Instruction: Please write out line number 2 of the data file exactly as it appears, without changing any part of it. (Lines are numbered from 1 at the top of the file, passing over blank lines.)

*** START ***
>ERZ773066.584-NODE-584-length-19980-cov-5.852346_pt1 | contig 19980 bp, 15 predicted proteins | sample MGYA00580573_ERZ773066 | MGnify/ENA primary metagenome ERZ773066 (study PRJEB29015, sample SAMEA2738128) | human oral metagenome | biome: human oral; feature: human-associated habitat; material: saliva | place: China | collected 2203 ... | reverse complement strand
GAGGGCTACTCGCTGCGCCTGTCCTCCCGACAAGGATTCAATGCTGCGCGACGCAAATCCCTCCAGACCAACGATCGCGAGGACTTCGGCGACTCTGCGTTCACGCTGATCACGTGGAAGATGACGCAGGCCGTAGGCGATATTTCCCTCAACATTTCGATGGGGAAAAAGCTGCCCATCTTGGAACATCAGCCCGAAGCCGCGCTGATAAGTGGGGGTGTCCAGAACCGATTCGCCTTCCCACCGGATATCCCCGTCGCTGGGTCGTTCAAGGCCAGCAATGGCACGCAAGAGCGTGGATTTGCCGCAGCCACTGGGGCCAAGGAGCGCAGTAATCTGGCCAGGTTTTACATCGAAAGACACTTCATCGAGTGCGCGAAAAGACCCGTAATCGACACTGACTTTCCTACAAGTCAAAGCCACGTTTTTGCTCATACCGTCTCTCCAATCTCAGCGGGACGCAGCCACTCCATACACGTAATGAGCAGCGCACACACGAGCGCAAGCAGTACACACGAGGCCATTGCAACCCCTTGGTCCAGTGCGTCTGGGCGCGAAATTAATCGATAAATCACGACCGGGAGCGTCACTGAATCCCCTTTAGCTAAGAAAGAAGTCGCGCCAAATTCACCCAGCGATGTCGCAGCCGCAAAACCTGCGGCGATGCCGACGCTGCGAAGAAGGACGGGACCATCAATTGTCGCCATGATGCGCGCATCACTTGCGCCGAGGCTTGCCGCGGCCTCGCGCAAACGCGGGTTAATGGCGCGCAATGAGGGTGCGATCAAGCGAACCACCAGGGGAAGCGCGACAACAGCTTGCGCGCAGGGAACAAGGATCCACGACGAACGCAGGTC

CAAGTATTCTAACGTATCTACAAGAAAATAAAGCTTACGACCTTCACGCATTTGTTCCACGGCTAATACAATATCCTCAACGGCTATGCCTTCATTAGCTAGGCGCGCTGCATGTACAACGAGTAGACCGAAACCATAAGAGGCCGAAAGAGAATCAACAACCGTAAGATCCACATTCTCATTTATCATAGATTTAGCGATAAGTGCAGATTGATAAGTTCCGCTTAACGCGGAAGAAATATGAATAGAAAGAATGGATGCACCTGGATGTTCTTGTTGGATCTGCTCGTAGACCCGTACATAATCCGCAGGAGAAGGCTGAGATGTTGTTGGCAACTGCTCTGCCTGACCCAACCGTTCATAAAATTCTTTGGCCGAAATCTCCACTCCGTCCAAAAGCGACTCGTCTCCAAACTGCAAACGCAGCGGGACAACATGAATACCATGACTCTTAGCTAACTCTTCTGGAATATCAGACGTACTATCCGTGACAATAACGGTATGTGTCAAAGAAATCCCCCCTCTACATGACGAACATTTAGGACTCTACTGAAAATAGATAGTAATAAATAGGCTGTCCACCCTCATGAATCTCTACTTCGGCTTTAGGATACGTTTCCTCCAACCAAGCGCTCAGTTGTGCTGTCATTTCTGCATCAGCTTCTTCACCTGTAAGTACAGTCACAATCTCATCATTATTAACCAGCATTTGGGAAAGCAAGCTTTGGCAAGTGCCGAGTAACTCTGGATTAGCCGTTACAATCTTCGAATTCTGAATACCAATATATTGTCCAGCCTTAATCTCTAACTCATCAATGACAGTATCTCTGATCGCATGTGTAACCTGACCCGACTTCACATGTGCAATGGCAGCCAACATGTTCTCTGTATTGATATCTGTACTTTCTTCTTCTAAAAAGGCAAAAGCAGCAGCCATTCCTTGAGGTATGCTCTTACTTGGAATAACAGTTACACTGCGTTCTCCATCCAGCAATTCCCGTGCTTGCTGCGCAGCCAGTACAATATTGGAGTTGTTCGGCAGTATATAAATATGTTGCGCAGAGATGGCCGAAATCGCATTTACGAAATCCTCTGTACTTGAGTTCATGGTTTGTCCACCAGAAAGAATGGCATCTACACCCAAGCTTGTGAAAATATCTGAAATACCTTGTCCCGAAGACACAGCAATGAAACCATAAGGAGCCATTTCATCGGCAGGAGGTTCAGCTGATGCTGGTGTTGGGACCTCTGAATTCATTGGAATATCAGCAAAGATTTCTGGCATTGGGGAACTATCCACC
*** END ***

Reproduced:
GAGGGCTACTCGCTGCGCCTGTCCTCCCGACAAGGATTCAATGCTGCGCGACGCAAATCCCTCCAGACCAACGATCGCGAGGACTTCGGCGACTCTGCGTTCACGCTGATCACGTGGAAGATGACGCAGGCCGTAGGCGATATTTCCCTCAACATTTCGATGGGGAAAAAGCTGCCCATCTTGGAACATCAGCCCGAAGCCGCGCTGATAAGTGGGGGTGTCCAGAACCGATTCGCCTTCCCACCGGATATCCCCGTCGCTGGGTCGTTCAAGGCCAGCAATGGCACGCAAGAGCGTGGATTTGCCGCAGCCACTGGGGCCAAGGAGCGCAGTAATCTGGCCAGGTTTTACATCGAAAGACACTTCATCGAGTGCGCGAAAAGACCCGTAATCGACACTGACTTTCCTACAAGTCAAAGCCACGTTTTTGCTCATACCGTCTCTCCAATCTCAGCGGGACGCAGCCACTCCATACACGTAATGAGCAGCGCACACACGAGCGCAAGCAGTACACACGAGGCCATTGCAACCCCTTGGTCCAGTGCGTCTGGGCGCGAAATTAATCGATAAATCACGACCGGGAGCGTCACTGAATCCCCTTTAGCTAAGAAAGAAGTCGCGCCAAATTCACCCAGCGATGTCGCAGCCGCAAAACCTGCGGCGATGCCGACGCTGCGAAGAAGGACGGGACCATCAATTGTCGCCATGATGCGCGCATCACTTGCGCCGAGGCTTGCCGCGGCCTCGCGCAAACGCGGGTTAATGGCGCGCAATGAGGGTGCGATCAAGCGAACCACCAGGGGAAGCGCGACAACAGCTTGCGCGCAGGGAACAAGGATCCACGACGAACGCAGGTC